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Brussels working on region’s first drought plan
Following three years of record-breaking summer temperatures and an unusually warm and dry spring, Brussels is working on a drought plan for the very first time. A working group under the leadership of Bruxelles Environnement has been formed and hope to have a set of measures ready by the autumn.
This year saw the driest April and May since measurements began in 1833. Brussels is spared from water shortages, however, because nearly all of its water comes from Wallonia, namely the Modave groundwater reservoir in Liège province and the Meuse river.
Groundwater levels in Brussels, however, reached an all-time low last year. While they are generally back to normal because of a rainy winter and the coronavirus shutdown, the capital wants to ensure that its groundwater levels remain stable.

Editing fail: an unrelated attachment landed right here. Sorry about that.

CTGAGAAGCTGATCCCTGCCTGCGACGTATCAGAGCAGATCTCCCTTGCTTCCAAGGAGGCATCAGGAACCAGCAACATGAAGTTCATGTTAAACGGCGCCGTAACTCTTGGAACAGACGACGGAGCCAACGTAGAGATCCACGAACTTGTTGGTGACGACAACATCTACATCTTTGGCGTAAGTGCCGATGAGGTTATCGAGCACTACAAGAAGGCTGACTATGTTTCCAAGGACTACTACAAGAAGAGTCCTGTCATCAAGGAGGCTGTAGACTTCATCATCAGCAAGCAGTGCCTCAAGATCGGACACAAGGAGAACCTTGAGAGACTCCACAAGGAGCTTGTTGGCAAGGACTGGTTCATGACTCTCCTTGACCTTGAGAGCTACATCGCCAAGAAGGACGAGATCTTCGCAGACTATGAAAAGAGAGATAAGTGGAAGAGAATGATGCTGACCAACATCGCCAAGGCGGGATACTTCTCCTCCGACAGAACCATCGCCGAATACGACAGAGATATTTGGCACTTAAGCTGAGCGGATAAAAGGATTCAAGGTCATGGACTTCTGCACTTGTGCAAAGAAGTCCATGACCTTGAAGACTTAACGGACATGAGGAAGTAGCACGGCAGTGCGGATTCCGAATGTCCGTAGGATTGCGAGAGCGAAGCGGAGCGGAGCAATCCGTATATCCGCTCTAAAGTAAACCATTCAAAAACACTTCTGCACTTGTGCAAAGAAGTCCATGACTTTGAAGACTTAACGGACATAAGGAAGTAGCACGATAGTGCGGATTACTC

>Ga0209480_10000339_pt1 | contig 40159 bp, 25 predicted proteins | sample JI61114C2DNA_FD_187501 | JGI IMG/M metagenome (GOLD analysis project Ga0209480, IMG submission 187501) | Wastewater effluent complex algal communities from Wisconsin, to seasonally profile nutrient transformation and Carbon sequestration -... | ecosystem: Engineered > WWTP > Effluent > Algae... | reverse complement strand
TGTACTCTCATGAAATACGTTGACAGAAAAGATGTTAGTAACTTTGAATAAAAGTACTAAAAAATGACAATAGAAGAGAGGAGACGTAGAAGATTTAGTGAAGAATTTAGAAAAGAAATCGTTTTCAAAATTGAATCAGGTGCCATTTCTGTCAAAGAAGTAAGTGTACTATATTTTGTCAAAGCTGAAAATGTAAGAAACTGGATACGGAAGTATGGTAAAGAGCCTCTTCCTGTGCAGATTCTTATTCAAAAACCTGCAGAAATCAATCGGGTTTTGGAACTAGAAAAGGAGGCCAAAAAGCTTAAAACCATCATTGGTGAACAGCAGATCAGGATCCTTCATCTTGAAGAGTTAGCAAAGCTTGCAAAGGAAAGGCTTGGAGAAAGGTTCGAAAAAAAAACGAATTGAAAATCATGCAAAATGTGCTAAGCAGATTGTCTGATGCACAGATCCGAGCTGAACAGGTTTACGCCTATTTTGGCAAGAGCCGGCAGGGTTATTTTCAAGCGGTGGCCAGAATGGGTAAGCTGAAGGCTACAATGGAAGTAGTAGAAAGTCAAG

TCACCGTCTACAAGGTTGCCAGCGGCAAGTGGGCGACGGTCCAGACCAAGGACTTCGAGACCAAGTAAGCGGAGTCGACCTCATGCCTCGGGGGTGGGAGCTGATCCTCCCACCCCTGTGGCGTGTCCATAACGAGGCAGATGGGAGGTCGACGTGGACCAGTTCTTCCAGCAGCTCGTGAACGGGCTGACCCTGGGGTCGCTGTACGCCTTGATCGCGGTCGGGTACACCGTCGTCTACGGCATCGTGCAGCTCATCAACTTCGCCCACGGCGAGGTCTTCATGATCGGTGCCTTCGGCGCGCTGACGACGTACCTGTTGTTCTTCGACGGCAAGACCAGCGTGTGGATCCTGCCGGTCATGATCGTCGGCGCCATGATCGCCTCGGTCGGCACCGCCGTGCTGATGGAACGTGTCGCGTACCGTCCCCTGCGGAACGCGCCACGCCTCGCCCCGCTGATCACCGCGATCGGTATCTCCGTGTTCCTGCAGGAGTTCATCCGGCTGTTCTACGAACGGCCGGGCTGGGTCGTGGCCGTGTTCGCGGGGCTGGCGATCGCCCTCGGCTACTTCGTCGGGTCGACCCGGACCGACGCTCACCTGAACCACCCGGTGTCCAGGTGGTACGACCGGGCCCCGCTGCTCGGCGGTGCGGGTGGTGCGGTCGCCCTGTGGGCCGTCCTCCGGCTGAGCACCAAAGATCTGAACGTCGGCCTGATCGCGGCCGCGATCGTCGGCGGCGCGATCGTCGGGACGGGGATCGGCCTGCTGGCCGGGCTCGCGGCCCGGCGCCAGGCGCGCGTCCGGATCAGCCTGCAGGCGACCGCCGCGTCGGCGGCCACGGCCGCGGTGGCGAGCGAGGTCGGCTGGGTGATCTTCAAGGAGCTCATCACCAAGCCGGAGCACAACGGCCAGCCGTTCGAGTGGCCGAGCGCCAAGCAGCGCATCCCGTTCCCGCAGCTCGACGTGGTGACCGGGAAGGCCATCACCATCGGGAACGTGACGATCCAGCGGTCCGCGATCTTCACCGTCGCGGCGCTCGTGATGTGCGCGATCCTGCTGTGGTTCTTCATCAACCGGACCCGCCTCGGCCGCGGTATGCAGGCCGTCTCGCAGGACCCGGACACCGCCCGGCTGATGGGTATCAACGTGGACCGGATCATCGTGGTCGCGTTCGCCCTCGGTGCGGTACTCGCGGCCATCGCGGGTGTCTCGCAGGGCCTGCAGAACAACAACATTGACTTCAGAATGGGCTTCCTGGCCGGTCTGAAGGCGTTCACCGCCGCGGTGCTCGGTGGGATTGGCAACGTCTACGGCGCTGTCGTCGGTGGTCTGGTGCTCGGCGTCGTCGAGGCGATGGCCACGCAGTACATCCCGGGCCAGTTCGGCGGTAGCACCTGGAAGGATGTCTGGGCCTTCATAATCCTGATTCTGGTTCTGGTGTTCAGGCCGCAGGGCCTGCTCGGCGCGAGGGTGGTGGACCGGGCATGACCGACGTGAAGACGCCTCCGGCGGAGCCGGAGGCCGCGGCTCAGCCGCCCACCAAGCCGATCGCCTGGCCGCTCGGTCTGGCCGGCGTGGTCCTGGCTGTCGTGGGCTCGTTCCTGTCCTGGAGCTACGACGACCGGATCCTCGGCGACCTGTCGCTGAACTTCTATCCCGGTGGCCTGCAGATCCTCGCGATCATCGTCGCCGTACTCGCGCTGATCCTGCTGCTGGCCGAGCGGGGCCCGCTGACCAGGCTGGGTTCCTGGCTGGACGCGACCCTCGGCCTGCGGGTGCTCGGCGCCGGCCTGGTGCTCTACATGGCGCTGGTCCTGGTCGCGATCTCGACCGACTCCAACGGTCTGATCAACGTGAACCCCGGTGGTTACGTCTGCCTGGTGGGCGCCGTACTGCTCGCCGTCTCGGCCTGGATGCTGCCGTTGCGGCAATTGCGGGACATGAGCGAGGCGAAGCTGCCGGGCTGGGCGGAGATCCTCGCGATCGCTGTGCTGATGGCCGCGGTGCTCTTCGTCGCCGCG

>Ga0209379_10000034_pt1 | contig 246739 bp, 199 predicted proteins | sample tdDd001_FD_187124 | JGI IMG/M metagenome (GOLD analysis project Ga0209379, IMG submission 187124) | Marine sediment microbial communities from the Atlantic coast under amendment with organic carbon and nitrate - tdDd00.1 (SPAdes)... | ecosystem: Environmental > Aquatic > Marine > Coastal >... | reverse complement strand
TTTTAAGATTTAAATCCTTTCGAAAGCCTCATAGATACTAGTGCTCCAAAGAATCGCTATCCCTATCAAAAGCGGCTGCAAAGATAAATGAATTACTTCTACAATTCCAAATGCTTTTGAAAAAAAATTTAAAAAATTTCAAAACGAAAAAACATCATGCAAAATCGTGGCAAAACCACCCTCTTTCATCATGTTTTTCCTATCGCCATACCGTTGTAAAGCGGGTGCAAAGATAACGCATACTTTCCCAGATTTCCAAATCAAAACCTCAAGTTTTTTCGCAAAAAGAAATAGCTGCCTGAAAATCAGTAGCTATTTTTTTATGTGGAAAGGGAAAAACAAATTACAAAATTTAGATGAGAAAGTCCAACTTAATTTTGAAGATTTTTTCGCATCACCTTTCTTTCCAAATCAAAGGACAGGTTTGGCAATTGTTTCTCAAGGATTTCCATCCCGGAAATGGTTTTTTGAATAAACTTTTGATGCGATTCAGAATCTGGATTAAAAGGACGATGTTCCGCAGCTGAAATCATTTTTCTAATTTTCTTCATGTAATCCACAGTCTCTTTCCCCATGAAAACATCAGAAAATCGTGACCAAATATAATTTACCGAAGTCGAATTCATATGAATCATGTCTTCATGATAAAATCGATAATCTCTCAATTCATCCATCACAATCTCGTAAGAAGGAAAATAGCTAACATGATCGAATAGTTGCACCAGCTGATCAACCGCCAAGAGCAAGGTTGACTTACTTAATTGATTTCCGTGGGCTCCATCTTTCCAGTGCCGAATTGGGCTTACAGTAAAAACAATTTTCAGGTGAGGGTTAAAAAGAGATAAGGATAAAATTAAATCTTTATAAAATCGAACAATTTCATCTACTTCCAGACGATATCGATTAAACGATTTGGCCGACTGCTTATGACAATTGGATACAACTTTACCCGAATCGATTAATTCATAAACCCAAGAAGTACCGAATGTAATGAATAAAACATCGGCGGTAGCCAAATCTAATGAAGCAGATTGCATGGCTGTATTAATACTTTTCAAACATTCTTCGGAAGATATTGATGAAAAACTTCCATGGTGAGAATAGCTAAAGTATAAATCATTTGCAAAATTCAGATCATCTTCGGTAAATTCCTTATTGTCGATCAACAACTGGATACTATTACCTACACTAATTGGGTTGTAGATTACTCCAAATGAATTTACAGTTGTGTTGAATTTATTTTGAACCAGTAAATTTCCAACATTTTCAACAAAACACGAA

The drought plan will become part of Brussels’ general water management plan, which is due for a third version to be published in 2022. All of Belgium’s regions are required to produce an updated water management plan every six years.
The current version already contains measures for the conservation of water, “but the current situation is different,” Michael Antoine of Bruxelles Environnement told Bruzz. “This has repercussions for Brussels’ soil and vegetation. The water sources are replenished in the winter, but there may still be surface drought or a shortage of water in the plants due to the weather conditions of previous weeks. That is why a drought plan is important.”
Bruxelles Environnement is especially concerned about the trees. “They are becoming weaker, and we are finding more dead trees,” said Laurent Somme of the agency. “A lack of water accelerates the death of trees weakened by disease.”
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